Omnigraffle Pro 5 and High Sierra

I’ve never bothered updating from 5.4.4, as it does everything I need. Before I move to 10.13, can anyone confirm if 5.4.4 will continue to work?


I too, am on V5.4.4, it works almost perfectly.

I had a new MacBook Pro with MacOSX 10.13, it was a disaster. Not with OG but with various Apple apps and the OS. I did not check OG::10.13 closely, but all apps sucked dead bears on 10.13. Apple shipped me iWork’09, along the same lines as sticking with OG 5.4. I am not very tolerant about lost functionality.

I detailed some of the reasons for the disaster in another thread but they have censored the post (it is a marketing site, not a technical site). With support from Apple, I have reverted 10.10.3, and now everything is stable, not perfect, but much, much better than 10.13 and 10.12.

Re using OG, I have had to throw out my MagicMouse, and I now use a $10 K-Mart mouse, that works perfectly.

Nevertheless, OG 5.4 did work on OSX 10.13. It is just that you might have problems, and in the end, they are really Apple problems, not OG 5.4 problems.


Derek, thanks for that - very useful, and sorry you had such poor upgrade experiences. For me, moving from 10.11 to 10.12 was almost entirely painless (bar the usual Adobe idiocies), but of course we each have our own app requirements and issues.

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After upgrading my MacOS to High Sierra (10.13.1) today, the first application I tested was OG 5.4.4. To my annoyance, it simply doesn’t come up at all. It keeps crashing App. I sent crash dump to Apple and OmniGroup. I’m really hopping someone on this forum has a way I can fix this. I’m not quite ready to upgrade my OG to 7 (for financial and convenience reasons). Failing that, the only other option I have is to downgrade my macOS back to the earlier version – painful.

Mussie G

Hi Mussie,

OmniGraffle 5 was last updated in 2013 for Mac OS X 10.8 Mountain Lion, and as such, does not contain any specific fixes for newer operating systems such as El Capitan, Sierra, or High Sierra. We have found that OmniGraffle 5 and OmniGraffle Professional 5 will no longer run on macOS High Sierra due to API changes on the latest operating system.

OmniGraffle 5 is no longer in development, as OmniGraffle 6 was released in September, 2013. The latest is OmniGraffle 7, released on October 10th, 2016, and we’re happy to offer an upgrade discount for existing customers. If upgrading isn’t an option for you though, I’m afraid you would need to downgrade your computer’s operating system to use OmniGraffle 5, as we are not aware of any way to run that version of the app in any capacity on High Sierra.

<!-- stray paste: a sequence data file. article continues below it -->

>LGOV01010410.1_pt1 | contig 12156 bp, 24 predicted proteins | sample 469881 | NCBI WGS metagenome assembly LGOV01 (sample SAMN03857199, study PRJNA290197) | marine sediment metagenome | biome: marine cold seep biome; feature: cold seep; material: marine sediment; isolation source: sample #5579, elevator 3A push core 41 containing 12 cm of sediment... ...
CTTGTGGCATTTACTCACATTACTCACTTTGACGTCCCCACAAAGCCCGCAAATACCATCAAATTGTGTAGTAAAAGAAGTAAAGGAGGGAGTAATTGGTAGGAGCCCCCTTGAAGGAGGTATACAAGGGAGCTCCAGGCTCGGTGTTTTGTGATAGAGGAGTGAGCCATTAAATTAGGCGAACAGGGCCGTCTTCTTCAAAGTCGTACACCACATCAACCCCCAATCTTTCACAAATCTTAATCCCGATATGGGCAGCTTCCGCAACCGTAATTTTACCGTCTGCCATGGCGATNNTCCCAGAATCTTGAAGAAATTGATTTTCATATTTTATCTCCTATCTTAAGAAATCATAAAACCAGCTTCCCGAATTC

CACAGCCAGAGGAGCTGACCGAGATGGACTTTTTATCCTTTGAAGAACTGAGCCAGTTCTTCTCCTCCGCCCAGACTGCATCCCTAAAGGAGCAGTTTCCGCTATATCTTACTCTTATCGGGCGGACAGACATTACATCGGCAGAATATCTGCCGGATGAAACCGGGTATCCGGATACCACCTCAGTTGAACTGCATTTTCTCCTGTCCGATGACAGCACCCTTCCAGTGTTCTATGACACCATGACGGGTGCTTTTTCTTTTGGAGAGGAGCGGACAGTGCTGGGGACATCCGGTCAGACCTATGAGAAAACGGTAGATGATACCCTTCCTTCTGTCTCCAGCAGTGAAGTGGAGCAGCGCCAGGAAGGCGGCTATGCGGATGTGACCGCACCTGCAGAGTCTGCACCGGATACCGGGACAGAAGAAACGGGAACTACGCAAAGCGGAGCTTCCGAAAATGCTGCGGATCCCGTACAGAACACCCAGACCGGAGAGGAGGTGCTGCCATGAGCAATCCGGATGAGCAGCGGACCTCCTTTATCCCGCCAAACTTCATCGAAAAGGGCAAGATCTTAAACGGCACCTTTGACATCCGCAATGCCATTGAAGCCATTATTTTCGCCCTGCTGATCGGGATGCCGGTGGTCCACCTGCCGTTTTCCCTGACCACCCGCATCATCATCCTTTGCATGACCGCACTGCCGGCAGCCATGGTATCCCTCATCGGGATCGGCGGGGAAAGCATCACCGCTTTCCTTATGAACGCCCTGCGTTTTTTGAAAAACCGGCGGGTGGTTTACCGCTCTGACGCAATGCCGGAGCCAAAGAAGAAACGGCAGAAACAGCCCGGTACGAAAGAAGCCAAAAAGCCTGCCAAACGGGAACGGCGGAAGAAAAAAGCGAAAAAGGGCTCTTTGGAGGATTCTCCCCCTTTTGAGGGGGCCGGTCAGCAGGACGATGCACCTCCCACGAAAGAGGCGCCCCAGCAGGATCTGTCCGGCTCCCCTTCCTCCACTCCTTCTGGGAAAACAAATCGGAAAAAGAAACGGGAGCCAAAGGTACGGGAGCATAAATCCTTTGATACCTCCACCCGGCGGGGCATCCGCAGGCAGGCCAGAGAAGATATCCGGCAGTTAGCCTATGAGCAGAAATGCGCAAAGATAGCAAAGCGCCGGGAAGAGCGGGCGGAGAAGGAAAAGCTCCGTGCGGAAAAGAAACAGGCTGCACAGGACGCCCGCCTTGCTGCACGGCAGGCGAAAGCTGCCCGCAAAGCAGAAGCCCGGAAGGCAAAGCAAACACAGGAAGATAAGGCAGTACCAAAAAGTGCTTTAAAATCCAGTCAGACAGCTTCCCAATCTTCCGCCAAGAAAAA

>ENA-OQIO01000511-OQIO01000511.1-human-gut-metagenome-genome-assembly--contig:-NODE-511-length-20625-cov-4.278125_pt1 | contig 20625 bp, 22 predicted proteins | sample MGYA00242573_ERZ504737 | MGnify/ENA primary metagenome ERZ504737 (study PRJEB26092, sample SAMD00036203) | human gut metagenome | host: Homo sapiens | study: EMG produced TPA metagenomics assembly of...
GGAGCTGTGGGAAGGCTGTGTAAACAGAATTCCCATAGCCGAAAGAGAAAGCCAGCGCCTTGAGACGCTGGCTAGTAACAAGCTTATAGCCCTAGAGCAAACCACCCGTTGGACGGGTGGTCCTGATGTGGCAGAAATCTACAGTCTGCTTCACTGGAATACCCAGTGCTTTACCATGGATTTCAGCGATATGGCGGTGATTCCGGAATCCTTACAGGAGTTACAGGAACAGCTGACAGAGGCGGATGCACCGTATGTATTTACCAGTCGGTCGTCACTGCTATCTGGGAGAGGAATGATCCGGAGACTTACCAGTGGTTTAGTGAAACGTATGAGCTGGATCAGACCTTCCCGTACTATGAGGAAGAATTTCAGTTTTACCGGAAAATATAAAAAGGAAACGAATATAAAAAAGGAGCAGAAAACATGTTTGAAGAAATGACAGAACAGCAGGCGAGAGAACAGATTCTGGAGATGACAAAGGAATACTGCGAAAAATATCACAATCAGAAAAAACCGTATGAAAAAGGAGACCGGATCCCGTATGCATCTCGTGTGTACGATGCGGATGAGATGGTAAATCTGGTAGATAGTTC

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Aaron, I have the exact same problem as mmussie, just upgraded to High Sierra and OG no longer loads. What is the next step to upgrade? A discount code would be nice, this is an unexpected hassle with a client waiting.

Information about how to upgrade at a discount is available on our site here: Buying an upgrade for OmniGraffle 7 for Mac

If you have any other questions about the upgrade, or need assistance with the upgrade process, our sales team would be happy to assist! You can get in touch by emailing, or by calling us at 1-800-315-6664 (Toll-Free in U.S.) or +1 206-523-4152, Monday-Friday from 10AM to 5PM PST.

I have both Omnigraffle 5 (installed 2013) and Omnigraffle 7 (installed) today on the same folder. I chose the old version for the discount verification however, the system does not recognised it as the old version… what else can i do? can i just give the serial number that i got?

As mentioned above, for assistance with any issues encountered during the upgrade process, please contact us at or 1-800-315-6664 (Toll-Free in U.S.) or +1 206-523-4152, Monday-Friday from 10AM to 5PM PDT, and we’d be happy to help further.